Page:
The Allied Pilots Association on 28-Sep-2012 asserted that its membership encountered a number of issues that required maintenance including broken pilot oxygen masks, leaks in main landing gear hydraulics, warnings of aircraft avionics overheating, fuel tank seepage on routes and premature fuel burn indications.
Compounding the numerous cancellations were three instances in which a row of seats became loose on an American Boeing 757 aircraft, which led the carrier to conduct inspections of 47 of the jets. Those incidents are particularly troubling for American, whose maintenance programme has incurred intense scrutiny and multiple fines during the last couple of years. In early 2010, the Inspector General of the US Department of Transportation released a detailed analysis of American’s maintenance programme, citing a rise in maintenance-related events at the carrier, and lack of following proper procedures for inspections.
Given the scrutiny American’s maintenance programme has endured during the last couple of years, it is surprising the carrier has not been more aggressive in attempting to reassure the public that safety is its first priority. The bulk of American’s response in the aftermath of the 757 concerns has been largely reactionary instead of proactively attempting to allay customer concerns raised by the incidents.
American now finds itself in the middle of a consumer relations debacle as it restarts negotiations with its pilots and has just lost a court challenge to prevent a union organising drive among passenger service agents.
All of these challenges with the exception of the loose seats on the 757 (which American’s mechanics are attributing to outsourcing), are reflective of labour’s deep discontent with an executive management team at American that largely ignored US Airways’ advances towards American unions and only acknowledged a potential merger with US Airways as pressure mounted for management to look at its strategic options. The continued rhetoric by the unions who have signed concessionary deals of their complete lack of faith in current management to create a viable business plan also appears to have failed to produce any real concern among the airline’s top executives.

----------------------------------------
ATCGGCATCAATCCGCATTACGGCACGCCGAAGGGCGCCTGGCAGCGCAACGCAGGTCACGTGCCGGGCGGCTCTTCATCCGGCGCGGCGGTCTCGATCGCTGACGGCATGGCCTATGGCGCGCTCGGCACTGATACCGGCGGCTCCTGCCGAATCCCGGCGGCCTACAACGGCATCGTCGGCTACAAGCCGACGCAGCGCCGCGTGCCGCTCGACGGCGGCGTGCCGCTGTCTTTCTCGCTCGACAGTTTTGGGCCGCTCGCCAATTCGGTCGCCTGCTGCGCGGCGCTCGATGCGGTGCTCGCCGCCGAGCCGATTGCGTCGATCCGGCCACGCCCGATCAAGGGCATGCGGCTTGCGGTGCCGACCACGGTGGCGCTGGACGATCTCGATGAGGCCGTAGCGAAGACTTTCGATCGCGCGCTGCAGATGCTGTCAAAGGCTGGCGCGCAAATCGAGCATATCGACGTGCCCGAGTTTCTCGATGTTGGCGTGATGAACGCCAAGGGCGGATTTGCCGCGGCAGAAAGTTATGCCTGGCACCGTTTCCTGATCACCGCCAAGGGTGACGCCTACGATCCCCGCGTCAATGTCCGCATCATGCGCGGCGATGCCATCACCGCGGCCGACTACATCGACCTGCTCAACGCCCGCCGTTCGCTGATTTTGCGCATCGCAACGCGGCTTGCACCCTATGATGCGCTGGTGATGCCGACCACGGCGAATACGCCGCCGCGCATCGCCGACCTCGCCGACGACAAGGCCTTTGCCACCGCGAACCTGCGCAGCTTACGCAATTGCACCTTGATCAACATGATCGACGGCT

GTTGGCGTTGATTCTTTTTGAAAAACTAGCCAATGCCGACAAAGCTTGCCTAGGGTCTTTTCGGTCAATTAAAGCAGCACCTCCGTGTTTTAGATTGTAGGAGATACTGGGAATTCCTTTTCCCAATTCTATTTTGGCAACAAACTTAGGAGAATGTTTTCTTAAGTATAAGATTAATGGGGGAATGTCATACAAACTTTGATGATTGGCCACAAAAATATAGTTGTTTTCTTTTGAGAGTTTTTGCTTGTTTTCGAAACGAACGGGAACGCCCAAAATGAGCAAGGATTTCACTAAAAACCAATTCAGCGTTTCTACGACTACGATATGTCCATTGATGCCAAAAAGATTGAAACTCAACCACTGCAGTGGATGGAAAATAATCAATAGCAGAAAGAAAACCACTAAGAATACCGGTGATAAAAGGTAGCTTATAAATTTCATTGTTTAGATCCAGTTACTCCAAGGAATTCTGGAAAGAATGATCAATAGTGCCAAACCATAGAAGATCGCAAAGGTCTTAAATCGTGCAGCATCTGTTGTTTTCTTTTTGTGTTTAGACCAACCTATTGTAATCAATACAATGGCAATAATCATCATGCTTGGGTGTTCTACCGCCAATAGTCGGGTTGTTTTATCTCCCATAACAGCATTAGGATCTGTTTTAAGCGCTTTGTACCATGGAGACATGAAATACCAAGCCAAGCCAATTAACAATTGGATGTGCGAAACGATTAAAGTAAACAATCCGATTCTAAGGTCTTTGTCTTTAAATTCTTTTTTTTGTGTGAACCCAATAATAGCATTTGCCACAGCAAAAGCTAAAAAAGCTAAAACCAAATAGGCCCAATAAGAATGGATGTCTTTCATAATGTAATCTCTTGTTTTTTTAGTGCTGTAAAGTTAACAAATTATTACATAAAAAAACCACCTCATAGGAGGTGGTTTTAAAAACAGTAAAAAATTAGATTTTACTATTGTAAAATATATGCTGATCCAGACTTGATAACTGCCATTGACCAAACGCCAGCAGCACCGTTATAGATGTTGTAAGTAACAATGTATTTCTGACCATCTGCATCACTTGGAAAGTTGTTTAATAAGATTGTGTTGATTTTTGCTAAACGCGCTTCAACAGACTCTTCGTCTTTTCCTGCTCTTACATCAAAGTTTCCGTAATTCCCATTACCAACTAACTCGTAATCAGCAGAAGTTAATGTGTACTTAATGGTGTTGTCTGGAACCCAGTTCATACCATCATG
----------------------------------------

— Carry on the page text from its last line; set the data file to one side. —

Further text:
American’s operational issues occurred after the carrier recorded a net loss of USD82 million loss in Aug-2012, compared with net income of USD135 million in Jul-2012, according to the Association of Professional Flight Attendants. Revenue for the last month of high summer travel season – Aug-2012 – in the northern hemisphere was USD2.2 billion, roughly in line with the USD2.2 billion posted in Jul-2012, but down from the USD2.3 billion recorded in Jun-2012.
The numerous cancellations in Sep-2012 plagued American during one of the weakest times of the year for US travel, which will further deteriorate the carrier’s financial performance after it has made significant gains in unit revenue growth during the last several months. For the Jun-2012 to Aug-2012 time period American’s unit revenue growth was on par with Delta, which has seen strong revenue traction during the peak summer season.
US legacy carrier year-over-year unit revenue growth: Jun-2012 to Aug 2012
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All of American’s recent problems that have played out in the media are helping US Airways gain ground in its pursuit of a merger even as it has to remain quiet about the closed-door evaluations. While American has to remain equally silent on the merger evaluations, its lack of effort to stave off the operational problems and be proactive to reassure the travelling public that it is quickly moving to restore its regular service patterns will hurt both its credibility and its bottom line financial results. The creditors committee (which includes union members) that will evaluate American’s options for exiting Chapter 11 won’t soon forget the latest string of missteps taken by management.